Former Hialeah Mayor Julio Robaina sounded Friday like he was on the campaign trail again — not a defendant newly indicted on charges of tax evasion and lying to federal agents.
Robaina, who finished second in the 2011 Miami-Dade County mayoral race, appeared in a federal courtroom and pleaded not guilty to charges he defrauded the U.S. government by failing to report potentially millions of dollars in income, including cash payments on high-interest loans he made to a convicted Ponzi schemer.
Minutes later, Robaina stood with his wife, Raiza, who was charged along with him, and thanked about 30 friends who turned out in solidarity.
“We’re proud and humbled by the amount of support that we have received from phone calls, emails, texts, family, friends,” Robaina said outside the courthouse. “My wife and I are extremely humbled by it. We thank everyone.
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“Today is the first step of a process,” he continued. “We believe in the justice system. We know that when the facts are told in our day in court, that we will be vindicated, our name will be cleared and we will continue to help in this community.”
Then Robaina, practiced in facing the cameras, politely declined to answer any questions from the media.
His wife did not enter a plea Friday because it remains to be seen whether her husband’s lawyer, David Garvin, can represent her, too. Garvin told federal Magistrate Judge Barry Garber that Robaina wants him to represent both of them because they filed joint tax returns, but the judge said there could be a conflict of interest that must be resolved.
A week ago, the Robainas were wearing shackles on their ankles and wrists after surrendering and making their first appearance in court. If convicted, they each face up to five years in prison.
A federal grand jury indicted Robaina, 48, and his wife, 39, on charges of failing to report receiving cash payments on loans totaling more than $1 million, and other business income. Both also are charged with lying to federal agents about Robaina’s involvement in his wife’s two lending businesses — a potential source of conflict in their defense —and he alone was charged with lying about receiving the undisclosed cash.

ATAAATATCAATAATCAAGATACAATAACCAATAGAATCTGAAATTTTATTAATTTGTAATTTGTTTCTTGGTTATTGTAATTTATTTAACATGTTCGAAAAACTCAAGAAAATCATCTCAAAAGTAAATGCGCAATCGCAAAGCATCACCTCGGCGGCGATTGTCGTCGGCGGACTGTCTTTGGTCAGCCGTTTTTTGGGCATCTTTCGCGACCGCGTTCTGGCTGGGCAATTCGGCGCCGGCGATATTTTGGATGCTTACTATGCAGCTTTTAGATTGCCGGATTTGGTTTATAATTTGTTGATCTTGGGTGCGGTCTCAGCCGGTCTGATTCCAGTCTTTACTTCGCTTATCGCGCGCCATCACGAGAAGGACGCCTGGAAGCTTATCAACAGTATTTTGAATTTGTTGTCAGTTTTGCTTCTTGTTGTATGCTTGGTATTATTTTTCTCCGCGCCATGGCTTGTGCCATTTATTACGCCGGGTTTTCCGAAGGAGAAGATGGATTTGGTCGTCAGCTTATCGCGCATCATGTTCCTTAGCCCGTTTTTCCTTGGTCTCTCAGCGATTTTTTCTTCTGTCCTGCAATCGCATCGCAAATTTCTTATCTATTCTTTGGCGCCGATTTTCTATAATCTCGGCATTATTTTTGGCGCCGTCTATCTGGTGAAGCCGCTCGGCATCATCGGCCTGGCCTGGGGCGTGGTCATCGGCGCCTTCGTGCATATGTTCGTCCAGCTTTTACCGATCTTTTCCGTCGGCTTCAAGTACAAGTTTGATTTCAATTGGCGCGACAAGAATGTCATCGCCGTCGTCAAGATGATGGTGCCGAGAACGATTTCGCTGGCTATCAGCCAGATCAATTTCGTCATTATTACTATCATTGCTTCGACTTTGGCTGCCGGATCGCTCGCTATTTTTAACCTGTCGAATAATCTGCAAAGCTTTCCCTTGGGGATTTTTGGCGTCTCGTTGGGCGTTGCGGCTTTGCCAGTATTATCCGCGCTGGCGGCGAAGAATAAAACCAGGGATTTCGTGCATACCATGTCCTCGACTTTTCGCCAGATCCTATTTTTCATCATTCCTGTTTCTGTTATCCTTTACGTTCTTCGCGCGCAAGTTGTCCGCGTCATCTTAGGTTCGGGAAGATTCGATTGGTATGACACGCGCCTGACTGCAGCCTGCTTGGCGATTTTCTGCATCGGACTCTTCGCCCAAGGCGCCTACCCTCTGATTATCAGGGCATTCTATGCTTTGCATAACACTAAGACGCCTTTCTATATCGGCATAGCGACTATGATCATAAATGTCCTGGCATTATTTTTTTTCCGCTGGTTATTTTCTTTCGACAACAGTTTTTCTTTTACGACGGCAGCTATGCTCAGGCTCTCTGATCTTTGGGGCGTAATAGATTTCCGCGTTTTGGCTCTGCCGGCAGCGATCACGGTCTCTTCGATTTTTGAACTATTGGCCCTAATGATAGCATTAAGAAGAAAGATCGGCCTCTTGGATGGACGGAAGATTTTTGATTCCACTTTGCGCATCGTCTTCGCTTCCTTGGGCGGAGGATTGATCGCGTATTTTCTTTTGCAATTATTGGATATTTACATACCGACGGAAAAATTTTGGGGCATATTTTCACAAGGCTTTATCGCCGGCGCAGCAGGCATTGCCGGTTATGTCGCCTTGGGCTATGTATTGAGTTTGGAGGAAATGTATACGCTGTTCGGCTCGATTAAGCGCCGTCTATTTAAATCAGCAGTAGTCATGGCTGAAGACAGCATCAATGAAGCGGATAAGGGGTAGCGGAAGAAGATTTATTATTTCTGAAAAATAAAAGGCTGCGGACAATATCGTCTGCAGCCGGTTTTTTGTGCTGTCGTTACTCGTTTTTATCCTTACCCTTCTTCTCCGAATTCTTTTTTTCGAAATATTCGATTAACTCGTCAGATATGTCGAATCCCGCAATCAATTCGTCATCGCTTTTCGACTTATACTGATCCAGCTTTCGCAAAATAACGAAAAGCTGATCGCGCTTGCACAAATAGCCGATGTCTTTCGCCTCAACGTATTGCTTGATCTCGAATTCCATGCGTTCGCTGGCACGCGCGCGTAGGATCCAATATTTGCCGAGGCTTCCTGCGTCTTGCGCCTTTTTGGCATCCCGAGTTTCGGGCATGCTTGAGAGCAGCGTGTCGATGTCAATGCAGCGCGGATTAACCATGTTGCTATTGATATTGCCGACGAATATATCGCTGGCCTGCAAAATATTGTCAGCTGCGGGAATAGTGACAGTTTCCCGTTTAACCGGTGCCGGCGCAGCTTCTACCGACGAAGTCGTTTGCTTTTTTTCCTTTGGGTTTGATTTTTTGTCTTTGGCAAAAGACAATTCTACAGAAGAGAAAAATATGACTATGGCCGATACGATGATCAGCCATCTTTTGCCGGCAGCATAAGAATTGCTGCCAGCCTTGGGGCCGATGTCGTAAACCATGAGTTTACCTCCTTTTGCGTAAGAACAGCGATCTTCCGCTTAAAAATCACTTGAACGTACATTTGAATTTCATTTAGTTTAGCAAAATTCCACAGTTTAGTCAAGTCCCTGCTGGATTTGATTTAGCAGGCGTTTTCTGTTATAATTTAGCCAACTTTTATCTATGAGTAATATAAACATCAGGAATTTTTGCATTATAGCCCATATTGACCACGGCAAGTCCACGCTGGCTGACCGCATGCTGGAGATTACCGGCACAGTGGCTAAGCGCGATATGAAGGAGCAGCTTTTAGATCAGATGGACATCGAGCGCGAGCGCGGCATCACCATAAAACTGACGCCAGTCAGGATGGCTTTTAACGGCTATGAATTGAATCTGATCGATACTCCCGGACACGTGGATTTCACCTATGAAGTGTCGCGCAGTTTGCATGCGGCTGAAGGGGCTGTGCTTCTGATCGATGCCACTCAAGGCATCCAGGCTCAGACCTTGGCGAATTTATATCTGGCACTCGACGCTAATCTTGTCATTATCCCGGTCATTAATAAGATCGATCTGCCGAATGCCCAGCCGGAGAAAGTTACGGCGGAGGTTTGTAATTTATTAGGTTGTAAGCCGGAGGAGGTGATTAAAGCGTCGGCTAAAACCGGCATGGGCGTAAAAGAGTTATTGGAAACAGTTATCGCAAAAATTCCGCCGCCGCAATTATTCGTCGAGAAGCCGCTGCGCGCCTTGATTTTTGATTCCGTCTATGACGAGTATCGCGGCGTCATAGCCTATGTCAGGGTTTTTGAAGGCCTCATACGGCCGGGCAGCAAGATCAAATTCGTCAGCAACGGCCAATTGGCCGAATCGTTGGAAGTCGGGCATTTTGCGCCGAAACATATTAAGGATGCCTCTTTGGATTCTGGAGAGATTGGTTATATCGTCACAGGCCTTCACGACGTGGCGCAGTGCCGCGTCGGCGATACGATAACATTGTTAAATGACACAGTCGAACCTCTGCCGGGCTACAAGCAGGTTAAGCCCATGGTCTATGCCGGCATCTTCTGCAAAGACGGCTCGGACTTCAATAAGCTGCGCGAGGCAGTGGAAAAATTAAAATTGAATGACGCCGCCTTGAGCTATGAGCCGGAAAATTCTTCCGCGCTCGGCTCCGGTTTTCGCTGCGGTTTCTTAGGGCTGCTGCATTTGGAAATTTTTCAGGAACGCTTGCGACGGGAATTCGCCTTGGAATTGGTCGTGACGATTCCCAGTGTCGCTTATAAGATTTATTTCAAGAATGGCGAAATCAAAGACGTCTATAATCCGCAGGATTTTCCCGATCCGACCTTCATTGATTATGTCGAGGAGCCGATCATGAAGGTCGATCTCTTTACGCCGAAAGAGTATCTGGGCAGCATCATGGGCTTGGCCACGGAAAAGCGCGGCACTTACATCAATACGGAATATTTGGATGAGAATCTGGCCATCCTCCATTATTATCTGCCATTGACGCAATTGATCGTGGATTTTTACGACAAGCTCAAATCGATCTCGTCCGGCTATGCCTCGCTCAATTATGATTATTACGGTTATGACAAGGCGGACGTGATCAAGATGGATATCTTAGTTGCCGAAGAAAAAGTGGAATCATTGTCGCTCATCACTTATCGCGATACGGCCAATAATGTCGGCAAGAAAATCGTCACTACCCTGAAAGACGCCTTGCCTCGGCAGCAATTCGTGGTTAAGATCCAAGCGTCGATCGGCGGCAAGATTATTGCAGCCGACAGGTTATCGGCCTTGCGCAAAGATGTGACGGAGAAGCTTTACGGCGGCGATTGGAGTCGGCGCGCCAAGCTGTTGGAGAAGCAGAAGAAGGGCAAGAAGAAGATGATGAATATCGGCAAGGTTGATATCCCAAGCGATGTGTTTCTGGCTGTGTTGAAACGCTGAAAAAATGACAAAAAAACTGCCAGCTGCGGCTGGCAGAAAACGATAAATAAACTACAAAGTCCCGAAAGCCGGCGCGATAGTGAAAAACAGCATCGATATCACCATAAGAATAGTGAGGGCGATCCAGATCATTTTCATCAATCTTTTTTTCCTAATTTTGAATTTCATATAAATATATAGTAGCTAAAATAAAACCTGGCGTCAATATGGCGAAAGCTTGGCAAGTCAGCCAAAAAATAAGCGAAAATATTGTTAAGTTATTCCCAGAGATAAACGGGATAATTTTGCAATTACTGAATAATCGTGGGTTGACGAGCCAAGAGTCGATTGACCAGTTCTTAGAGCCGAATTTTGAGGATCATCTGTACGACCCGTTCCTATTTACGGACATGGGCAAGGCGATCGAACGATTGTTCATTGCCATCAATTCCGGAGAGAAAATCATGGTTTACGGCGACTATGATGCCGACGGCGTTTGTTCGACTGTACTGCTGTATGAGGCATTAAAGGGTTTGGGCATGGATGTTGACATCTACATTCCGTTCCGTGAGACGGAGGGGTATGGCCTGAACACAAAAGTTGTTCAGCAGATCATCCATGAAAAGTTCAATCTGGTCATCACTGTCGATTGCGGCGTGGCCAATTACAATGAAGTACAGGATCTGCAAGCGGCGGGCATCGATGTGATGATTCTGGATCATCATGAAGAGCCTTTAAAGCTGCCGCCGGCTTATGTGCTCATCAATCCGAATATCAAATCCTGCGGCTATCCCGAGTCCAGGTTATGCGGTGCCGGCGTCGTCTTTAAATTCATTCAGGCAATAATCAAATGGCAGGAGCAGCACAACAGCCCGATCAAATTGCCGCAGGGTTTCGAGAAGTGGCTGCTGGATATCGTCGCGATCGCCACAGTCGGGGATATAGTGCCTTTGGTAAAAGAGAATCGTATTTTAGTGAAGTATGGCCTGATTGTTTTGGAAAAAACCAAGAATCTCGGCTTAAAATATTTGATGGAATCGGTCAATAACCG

The couple is accused of receiving the cash as interest on personal loans they made to friends, including convicted businessman Luis Felipe Perez, who borrowed $750,000 at what he says was a 36 percent interest rate.
The loans were doled out as part of an informal banking system operating below the radar in Hialeah, and came to light during Robaina’s unsuccessful bid for county mayor.
The main conspiracy charge in the indictment, filed by prosecutors Richard Gregorie and Michael Davis, accuses the Robainas of overstating losses on their businesses and understating gains on their personal income between 2005 and 2007.
It further charges that the couple’s reported income swung wildly from a loss of $62,015 in 2006 to a gain of $1,023,672 in 2007, when they knew their “total income was greater than reported” in both years.
In 2010, Robaina’s longtime friend “Felipito” Perez was convicted of directing a $45 million Ponzi scheme that duped dozens of investors and lenders, including Robaina, celebrity hairdresser Samy Suarez, Hialeah Council President Carlos Hernandez (now the city’s mayor), Hialeah Chamber of Commerce head Daniel Hernandez, and Manny Alfonso, a board member of the charity La Liga Contra el Cáncer.
The Internal Revenue Service began investigating Robaina’s finances while authorities were making their case against Perez, who is serving a 10-year prison sentence.
Under federal law, if a person receives an interest payment on a loan, that income must be reported to the IRS and may be subject to taxes.
Perez, who cooperated with prosecutors as part of a plea agreement and hopes to receive a sentence reduction, maintains that he paid Robaina a combined interest rate of 36 percent. Perez said half the payments were made in checks and the other half in cash, until he ran out of money in 2009.
He said he directed his drivers to deliver the cash in envelopes — with the mayor’s name or initials written on them — to the home of the late Rolando Blanco, their mutual friend who had matched them up.
Blanco’s son, Roberto, testified about the alleged payoff arrangement before a federal grand jury in Miami in 2011, according to sources. Roberto Blanco, who also borrowed money from Robaina, received immunity from prosecution, the sources said.